MAP: AMC Catskill Mountains.

WEATHER: Sunny and cool (48 degrees on Hunter Mountain at noon).
WILDLIFE: I scared a covey of ground nesting birds, that’s about it.
PHOTOS: Here.

BREAKFAST: A bagel at the trailhead.
LUNCH: Manchego cheese sandwich on Hunter Mountain.
UPS: September 1st, but no bugs!
DOWNS: Hunter Mountain resort at the Colonel’s Chair must give a lot of people a lot of fun, particularly skiers. For a summer hiker, it’s an eyesore.
KIT: I could have done with gloves at times.
COMPANY: South of Hunter Mountain, a solitary backpacker; north of it, two runners and, at the Colonel’s Chair, a troop of zipliners.

Looking northwest from the Hunter Mountain fire tower —Thomas Cole Mtn, Black Dome, and Blackhead right of center

Looking northwest from Hunter Mountain fire tower —Thomas Cole Mtn, Black Dome, and Blackhead right of center

Taking a Hike – Housatonic Range Trail

On the Housatonic Range Trail

The Housatonic Range Trail between Pine Knob and Candlewood Mountain

Two subjects in this final post of 2015:

(1) Belated notice of my December column.
(2) A hiking highlight for each season of 2015.

(1) December’s “Taking a Hike” – Candlewood Mountain and Macricostas Preserve in western Connecticut – is available at Hersam Acorn as A holiday hike: New discoveries and at The Hour as Try something new – you can’t go wrong.

I still post older columns in full on this site with a 3-month delay (mouse over the “Taking a Hike” tab, and pick a year). There is now a 34-hike archive. Eighty percent of the hikes are either in Fairfield County, CT, or within a couple of hours drive. Most columns include “if you go” information like where to park, find a map, how long the hike will take etc.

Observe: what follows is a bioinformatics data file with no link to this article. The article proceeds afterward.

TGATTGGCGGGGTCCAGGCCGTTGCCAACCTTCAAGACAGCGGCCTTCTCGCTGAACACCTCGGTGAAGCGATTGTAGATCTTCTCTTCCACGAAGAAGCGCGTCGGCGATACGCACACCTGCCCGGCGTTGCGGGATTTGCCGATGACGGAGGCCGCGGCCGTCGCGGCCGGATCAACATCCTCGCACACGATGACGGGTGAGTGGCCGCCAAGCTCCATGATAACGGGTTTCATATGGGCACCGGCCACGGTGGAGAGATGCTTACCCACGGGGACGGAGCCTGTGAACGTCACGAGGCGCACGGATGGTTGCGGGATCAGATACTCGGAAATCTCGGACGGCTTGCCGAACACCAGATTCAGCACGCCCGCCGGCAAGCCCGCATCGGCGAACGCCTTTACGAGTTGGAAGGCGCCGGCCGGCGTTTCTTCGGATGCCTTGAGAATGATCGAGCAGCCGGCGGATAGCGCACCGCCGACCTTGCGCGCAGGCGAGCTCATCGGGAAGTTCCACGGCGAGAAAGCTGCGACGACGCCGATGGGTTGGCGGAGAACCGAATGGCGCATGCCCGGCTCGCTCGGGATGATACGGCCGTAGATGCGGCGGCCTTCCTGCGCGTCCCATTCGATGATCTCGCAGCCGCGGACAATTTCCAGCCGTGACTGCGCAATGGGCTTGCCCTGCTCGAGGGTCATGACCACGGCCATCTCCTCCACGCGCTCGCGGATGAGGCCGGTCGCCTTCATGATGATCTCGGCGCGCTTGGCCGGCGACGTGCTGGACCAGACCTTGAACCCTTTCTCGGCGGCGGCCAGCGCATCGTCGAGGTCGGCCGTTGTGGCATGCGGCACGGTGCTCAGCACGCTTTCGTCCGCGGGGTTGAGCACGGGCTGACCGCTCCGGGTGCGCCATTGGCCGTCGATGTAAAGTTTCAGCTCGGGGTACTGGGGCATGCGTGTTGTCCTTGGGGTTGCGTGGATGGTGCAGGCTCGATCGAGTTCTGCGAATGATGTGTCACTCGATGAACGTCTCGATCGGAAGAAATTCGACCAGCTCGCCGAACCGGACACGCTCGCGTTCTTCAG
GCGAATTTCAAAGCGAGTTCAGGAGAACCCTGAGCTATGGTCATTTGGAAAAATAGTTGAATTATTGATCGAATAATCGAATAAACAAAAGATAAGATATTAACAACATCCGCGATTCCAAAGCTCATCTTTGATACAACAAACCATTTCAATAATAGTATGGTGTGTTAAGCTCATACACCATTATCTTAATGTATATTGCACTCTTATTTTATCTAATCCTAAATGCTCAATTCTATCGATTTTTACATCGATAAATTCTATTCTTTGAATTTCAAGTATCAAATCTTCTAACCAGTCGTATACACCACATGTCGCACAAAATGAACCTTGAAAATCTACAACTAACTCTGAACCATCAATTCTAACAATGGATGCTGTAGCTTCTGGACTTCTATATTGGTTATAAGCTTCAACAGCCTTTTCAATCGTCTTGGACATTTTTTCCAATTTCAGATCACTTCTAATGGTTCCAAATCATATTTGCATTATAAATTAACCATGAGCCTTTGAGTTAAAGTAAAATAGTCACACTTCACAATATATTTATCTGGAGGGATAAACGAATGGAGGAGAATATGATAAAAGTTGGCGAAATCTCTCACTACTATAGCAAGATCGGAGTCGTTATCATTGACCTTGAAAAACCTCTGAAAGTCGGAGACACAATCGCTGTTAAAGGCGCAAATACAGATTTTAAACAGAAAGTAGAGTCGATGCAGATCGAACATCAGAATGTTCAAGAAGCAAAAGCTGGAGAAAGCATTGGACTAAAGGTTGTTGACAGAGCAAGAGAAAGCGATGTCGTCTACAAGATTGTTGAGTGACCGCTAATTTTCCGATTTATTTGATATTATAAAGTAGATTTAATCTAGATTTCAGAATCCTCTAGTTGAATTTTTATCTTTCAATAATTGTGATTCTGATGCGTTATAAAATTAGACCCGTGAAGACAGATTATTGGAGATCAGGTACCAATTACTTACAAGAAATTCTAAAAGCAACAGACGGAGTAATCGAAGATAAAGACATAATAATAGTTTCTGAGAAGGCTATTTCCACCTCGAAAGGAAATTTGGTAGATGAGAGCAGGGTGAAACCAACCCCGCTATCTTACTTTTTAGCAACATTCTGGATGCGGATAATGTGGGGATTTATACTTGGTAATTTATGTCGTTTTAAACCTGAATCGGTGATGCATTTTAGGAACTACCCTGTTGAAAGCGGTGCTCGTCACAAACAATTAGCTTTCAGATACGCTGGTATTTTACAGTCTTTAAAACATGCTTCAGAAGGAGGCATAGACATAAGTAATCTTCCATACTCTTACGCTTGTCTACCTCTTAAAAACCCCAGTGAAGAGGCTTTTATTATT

(2) On now to the highlights. I have come to think of 2015 as being spoiled, hiking-wise, by knee trouble. Looking back now, I see how ungrateful that feeling is. My knee trouble did force the abandonment of what I hoped would be a culminating week of fall hiking in Baxter State Park, but otherwise the year still brought great moments in great places.

Here we go:

WINTER: Beautiful land- and skyscapes on Scotland’s Southern Upland Way in mid-January.

Southern Upland Way east of Overfingland

The Southern Upland Way east of Overfingland

SPRING: In April, meeting a school friend for the first time in 37 years, and celebrating with hikes in Shenandoah National Park.

Mike and Rob on Old Rag - Photo by Mike Mehta

Mike and Rob on Old Rag Mountain — Photo by Lou Egan.

SUMMER: In early August, finding a ledge on Table Mountain in the Catskills, and stretching out “on sun-warmed rock to watch the clouds dance’.

The Catskills Wilderness

A summer view of the Catskills wilderness

FALL: A perfect late-October morning on the “Old Growth Forest” trail at Mianus River Gorge, Bedford, NY.

The Old Growth Forest Trail

The Old Growth Forest trail

Wishing you many and beautiful trails in 2016.

Wittenberg Mountain, December

DSCN4702

Wittenberg Mountain Summit

I remember planning this hike at work. Back then, I commuted three or four days a week into Union Square, New York. I traveled a lot too; not for a quick meeting in Chicago, but 15-hours-on-your-butt-each-way trips. Then there were the pre-dawn and late-night telephone conferences. The feeling of being trapped and sapped by all this gave my hike-planning urgency. I needed to get outdoors.

I bought leggings and liner gloves at Paragon Sports on Broadway, and – if my photo timestamps are to be believed – took Friday December 10th 2010 as a day off. Since I had major cobwebs to blow away, I headed not for my local woods and hills, but to the Catskill Mountains. I had good memories – one in particular – of hiking the Wittenberg-Cornell-Slide Trail before, but that had been in late May.